I read this recently from Nathan McDonald called The three stages of social media maturity. I sort of agree with it, but it is not the way I put things. I do it this way.
Stage 1: false engagement
This is the stage where everyone rushes around trying to make social media work like traditional media so that they can drag their current marketing strategies into the new social digital space. As with traditional media it is seen as a numbers game and while people sort of realise that just being ‘in Facebook’ doesn’t get you in front of all (or any) Facebook users, the solution to this is seen as adding scale (numbers) to your social media presence. This creates the obsession with generating Likes and Followers. Critically, social media is still seen as a channel and message problem – finding the best channels to put a message in front of all of your consumers. Measurement, metrics and objectives get locked into a spiral or irrationality where the social media objective becomes simply increased usage of social media, thus making increased Facebook interaction a valid, measurable objective (irrespective of what this actually delivers to the business).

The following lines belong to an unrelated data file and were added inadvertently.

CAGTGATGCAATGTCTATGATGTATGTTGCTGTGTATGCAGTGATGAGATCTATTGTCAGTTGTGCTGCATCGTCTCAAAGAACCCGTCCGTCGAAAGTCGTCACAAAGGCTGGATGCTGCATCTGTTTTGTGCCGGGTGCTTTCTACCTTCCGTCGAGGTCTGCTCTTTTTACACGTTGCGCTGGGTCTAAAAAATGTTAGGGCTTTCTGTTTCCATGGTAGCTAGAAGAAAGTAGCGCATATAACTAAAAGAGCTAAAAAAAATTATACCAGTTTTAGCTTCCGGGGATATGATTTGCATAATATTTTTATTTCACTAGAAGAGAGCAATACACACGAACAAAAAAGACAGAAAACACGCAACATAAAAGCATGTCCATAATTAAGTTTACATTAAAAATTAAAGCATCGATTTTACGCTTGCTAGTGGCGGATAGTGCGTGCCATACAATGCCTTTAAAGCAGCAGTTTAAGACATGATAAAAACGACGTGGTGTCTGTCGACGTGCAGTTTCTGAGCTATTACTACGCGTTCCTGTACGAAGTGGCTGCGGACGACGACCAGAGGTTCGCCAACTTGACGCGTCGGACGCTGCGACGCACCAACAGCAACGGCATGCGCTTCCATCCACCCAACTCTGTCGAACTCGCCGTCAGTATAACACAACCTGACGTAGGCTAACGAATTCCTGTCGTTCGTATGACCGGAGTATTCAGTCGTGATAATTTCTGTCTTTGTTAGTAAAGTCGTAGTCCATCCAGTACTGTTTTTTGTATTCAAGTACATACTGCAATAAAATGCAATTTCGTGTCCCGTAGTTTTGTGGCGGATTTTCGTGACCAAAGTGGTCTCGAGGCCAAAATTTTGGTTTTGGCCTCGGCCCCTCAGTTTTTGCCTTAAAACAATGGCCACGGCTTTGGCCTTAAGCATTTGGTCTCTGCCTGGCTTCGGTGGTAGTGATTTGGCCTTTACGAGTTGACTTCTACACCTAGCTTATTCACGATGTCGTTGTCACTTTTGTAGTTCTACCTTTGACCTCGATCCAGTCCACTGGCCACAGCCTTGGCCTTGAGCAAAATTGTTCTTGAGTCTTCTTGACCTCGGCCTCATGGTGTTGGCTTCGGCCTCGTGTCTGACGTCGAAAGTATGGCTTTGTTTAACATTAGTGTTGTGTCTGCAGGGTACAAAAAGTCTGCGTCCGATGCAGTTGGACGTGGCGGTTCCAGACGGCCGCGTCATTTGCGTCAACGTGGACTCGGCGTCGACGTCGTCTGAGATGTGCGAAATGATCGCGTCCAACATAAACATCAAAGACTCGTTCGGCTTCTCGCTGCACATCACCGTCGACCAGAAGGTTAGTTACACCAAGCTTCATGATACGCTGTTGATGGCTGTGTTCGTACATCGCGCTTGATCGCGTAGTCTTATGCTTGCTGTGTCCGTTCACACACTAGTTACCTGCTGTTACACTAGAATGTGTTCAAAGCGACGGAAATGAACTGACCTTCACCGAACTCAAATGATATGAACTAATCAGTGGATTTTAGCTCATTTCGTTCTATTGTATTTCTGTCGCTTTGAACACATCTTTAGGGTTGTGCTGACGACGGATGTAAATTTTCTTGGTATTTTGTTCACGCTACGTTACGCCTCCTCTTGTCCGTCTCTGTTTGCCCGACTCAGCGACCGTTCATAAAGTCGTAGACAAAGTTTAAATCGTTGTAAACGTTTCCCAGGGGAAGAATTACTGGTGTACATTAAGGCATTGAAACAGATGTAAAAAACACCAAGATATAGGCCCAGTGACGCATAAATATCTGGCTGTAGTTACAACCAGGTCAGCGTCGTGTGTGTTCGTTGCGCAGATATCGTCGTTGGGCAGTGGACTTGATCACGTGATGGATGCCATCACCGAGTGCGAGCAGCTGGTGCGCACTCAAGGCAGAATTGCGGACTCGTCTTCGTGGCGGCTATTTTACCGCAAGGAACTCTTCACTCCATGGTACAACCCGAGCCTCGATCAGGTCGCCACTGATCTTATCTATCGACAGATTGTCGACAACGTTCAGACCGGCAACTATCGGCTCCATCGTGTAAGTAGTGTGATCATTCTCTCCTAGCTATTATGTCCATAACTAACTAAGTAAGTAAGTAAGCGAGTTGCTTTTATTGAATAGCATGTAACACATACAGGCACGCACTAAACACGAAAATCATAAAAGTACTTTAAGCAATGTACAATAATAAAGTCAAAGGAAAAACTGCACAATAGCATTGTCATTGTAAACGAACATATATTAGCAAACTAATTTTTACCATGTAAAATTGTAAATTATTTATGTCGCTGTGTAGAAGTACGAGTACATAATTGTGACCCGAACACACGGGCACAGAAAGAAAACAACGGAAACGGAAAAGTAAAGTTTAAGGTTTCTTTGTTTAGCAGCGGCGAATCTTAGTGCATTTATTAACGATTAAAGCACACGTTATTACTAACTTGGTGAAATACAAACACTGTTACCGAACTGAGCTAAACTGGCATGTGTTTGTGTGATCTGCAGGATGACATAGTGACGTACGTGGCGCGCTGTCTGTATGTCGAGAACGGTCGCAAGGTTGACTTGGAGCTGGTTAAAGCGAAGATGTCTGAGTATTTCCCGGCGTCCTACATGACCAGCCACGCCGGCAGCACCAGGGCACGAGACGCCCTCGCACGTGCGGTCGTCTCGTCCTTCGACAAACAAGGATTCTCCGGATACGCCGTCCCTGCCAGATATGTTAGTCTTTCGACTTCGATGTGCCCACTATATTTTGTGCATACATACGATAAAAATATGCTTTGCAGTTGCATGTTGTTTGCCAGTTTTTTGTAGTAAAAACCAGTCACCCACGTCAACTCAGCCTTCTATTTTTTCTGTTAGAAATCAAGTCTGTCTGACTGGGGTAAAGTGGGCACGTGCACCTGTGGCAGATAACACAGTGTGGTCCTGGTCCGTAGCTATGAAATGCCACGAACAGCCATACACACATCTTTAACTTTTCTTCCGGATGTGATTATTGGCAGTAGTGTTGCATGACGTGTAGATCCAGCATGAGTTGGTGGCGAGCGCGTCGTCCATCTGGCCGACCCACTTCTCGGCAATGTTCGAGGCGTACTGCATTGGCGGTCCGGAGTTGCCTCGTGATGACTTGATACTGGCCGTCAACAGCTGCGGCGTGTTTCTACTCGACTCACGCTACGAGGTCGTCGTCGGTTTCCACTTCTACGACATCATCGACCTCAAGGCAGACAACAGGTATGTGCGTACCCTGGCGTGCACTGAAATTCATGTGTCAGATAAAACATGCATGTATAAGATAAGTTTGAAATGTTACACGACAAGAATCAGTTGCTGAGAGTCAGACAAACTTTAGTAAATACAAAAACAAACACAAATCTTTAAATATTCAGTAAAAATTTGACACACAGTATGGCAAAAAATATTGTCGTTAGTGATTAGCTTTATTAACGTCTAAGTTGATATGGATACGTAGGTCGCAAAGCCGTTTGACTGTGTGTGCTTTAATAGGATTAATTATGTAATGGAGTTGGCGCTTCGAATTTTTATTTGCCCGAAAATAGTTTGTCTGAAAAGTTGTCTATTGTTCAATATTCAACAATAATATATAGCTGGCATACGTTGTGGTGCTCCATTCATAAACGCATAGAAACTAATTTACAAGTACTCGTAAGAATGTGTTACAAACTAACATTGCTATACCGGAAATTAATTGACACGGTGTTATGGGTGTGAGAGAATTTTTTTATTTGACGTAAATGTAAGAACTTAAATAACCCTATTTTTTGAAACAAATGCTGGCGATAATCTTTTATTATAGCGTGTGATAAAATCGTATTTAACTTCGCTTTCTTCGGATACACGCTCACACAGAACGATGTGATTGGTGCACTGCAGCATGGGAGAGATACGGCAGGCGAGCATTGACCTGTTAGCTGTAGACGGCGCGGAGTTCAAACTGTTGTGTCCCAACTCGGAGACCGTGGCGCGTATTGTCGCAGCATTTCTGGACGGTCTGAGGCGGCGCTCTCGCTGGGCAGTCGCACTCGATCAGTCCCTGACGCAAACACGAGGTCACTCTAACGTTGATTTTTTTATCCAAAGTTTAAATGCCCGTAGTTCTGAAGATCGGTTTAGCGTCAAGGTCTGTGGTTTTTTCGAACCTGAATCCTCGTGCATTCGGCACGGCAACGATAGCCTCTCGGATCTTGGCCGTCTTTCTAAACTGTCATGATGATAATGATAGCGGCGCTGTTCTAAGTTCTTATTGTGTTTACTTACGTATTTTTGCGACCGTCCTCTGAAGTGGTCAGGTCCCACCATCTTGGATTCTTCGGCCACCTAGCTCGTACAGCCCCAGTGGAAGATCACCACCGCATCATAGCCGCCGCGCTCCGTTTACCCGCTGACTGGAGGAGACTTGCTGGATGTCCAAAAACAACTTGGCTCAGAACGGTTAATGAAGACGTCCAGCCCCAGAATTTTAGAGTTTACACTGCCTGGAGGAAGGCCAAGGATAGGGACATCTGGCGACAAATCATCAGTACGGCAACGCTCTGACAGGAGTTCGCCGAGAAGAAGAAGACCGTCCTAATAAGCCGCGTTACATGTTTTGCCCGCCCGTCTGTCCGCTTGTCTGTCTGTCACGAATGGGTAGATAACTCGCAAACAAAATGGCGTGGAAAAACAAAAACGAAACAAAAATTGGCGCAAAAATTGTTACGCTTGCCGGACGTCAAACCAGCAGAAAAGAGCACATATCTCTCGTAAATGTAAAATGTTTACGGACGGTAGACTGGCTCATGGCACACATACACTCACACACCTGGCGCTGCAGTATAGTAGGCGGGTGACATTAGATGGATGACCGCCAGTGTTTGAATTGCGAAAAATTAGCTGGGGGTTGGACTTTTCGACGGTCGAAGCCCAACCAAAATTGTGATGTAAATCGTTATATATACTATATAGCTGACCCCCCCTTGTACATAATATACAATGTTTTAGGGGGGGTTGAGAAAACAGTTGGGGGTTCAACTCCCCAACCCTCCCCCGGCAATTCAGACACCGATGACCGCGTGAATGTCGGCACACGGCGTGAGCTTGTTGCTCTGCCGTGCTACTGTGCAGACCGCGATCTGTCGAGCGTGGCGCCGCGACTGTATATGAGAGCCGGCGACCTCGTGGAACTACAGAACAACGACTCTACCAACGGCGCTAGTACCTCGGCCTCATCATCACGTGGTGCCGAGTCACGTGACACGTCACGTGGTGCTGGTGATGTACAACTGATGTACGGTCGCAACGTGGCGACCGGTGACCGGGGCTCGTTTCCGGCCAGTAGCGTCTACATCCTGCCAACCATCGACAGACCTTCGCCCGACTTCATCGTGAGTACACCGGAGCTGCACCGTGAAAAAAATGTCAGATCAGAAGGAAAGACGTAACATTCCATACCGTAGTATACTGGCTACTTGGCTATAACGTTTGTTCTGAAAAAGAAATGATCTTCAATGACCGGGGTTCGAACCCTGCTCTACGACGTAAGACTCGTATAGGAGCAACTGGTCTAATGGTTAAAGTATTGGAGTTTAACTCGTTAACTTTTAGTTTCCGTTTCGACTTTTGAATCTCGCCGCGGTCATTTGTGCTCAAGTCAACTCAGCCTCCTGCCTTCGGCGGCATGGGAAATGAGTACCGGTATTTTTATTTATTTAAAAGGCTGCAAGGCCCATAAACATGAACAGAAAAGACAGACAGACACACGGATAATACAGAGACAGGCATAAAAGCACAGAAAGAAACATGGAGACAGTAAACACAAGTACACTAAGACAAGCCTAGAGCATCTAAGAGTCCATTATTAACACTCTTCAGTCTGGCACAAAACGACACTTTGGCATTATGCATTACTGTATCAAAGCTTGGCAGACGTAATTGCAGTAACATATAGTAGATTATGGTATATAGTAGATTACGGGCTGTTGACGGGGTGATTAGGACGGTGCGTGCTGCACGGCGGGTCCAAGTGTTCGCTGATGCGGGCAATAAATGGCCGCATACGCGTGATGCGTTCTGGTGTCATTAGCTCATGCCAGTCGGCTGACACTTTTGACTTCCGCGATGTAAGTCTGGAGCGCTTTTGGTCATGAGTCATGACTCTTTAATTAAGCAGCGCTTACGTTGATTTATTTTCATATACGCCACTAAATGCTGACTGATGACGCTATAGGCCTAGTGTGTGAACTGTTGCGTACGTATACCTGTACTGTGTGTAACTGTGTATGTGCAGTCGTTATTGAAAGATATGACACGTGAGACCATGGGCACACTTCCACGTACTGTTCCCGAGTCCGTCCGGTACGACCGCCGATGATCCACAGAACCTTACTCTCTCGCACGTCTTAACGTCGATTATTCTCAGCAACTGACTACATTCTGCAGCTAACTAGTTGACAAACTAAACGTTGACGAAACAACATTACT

Stage 2: the arrival of intelligence
This is usually triggered by the arrival of the finance department asking awkward questions about what all this activity is actually creating that is of measurable value. The inability to answer this question, or the realisation that very little value is actually being created will trigger a crisis. Organisations will emerge from out of this crisis in two ways. Some will conclude that social media is a failure and abandon attempts to use it. Others will conclude that social media is different and any attempts to use it must be rooted in, or adapted to, what it is that makes it different. In a nutshell, rather than try and turn their Facebook page into a website and attempt to drive consumers to it, they ask themselves ‘how might our consumers want to talk to us using Facebook, and how should we respond’.
Stage 3: productive engagement
This occurs when an organisation realises that social media is not channel and message identification challenge, it is a behaviour identification and response challenge. The output of any strategy is therefore not bits of communication or content, but behaviours and processes. Rather than try to speak to everyone, the organisation understands how to create value by engaging with only small groups or individuals. Doing this effectively involves seeing social media as a business process. This is so far removed from the competencies associated with traditional marketing, that the organisation takes responsibility for social media away from marketing and creates a new function devoted to embedding social media as a business process across all departments.
Everyone lives happily ever after (except the marketing director, the digital agency and Facebook)